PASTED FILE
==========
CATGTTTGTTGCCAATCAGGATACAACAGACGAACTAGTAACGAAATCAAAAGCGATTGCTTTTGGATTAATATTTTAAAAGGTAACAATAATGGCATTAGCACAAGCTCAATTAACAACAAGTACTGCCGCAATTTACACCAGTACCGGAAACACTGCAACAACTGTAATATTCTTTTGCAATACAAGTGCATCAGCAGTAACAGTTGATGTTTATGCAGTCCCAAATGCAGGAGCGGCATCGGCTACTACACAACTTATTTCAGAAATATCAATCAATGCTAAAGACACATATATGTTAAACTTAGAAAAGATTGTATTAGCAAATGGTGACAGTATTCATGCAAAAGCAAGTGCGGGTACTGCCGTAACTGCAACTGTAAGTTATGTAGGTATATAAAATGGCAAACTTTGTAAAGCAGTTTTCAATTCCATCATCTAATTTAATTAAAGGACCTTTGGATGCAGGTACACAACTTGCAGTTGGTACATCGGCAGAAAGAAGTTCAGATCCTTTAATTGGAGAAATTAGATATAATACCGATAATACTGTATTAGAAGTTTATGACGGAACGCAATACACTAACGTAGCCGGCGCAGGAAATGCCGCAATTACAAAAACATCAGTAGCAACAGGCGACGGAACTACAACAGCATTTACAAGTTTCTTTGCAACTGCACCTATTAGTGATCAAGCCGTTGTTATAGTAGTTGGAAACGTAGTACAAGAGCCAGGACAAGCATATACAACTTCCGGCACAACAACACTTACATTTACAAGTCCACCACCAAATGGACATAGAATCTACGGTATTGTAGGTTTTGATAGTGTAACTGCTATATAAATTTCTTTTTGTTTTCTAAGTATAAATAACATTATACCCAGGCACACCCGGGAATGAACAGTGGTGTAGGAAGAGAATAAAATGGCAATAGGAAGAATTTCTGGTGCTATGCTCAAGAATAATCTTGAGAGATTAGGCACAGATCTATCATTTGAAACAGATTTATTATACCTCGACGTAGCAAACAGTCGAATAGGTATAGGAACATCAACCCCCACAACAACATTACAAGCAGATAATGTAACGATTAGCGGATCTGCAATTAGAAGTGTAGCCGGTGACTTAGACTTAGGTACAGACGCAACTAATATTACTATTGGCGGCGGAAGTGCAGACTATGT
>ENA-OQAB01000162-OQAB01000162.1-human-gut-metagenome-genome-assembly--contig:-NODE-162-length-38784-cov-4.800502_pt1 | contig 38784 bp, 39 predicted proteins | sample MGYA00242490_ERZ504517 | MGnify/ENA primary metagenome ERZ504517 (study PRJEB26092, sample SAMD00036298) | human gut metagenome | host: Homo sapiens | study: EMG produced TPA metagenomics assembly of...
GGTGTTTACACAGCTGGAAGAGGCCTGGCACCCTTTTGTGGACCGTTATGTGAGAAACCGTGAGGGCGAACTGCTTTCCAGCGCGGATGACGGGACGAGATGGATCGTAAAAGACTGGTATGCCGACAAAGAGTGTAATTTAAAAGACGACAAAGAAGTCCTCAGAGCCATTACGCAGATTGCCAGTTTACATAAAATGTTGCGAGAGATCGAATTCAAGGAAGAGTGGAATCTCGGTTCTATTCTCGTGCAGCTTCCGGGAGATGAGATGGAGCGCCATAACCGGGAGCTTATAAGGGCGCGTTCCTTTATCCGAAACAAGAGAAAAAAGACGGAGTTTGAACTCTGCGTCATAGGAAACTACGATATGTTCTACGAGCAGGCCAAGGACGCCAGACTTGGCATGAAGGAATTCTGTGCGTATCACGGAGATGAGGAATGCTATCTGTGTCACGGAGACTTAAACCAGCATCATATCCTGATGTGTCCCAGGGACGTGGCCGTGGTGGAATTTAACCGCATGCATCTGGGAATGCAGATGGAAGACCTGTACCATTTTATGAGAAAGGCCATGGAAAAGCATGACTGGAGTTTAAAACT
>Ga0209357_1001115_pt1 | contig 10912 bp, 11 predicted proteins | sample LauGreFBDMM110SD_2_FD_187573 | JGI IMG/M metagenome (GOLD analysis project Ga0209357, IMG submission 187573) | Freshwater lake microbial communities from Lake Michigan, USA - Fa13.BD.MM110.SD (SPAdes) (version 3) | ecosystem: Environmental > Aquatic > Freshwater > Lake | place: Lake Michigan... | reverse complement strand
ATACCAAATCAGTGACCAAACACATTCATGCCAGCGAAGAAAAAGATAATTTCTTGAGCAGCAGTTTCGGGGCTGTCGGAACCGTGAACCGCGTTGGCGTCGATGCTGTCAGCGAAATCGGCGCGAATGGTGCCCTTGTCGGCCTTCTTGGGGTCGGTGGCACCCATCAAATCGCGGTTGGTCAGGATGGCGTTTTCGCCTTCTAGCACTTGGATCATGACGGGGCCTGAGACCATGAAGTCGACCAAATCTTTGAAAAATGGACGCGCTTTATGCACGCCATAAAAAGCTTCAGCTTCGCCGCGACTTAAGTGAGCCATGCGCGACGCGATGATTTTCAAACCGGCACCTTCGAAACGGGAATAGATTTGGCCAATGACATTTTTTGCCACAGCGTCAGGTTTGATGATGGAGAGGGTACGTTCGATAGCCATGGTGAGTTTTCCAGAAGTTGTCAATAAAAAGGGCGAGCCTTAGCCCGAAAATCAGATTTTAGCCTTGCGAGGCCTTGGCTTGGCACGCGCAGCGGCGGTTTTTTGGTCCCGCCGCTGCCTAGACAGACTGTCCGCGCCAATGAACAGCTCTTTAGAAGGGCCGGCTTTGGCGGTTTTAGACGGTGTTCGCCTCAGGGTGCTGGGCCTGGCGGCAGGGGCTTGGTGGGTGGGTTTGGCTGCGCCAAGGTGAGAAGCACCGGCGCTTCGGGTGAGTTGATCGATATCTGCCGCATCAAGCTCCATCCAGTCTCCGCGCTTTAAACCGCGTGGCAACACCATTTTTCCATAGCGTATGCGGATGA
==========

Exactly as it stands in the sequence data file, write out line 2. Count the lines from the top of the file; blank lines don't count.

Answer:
>ENA-OQAB01000162-OQAB01000162.1-human-gut-metagenome-genome-assembly--contig:-NODE-162-length-38784-cov-4.800502_pt1 | contig 38784 bp, 39 predicted proteins | sample MGYA00242490_ERZ504517 | MGnify/ENA primary metagenome ERZ504517 (study PRJEB26092, sample SAMD00036298) | human gut metagenome | host: Homo sapiens | study: EMG produced TPA metagenomics assembly of...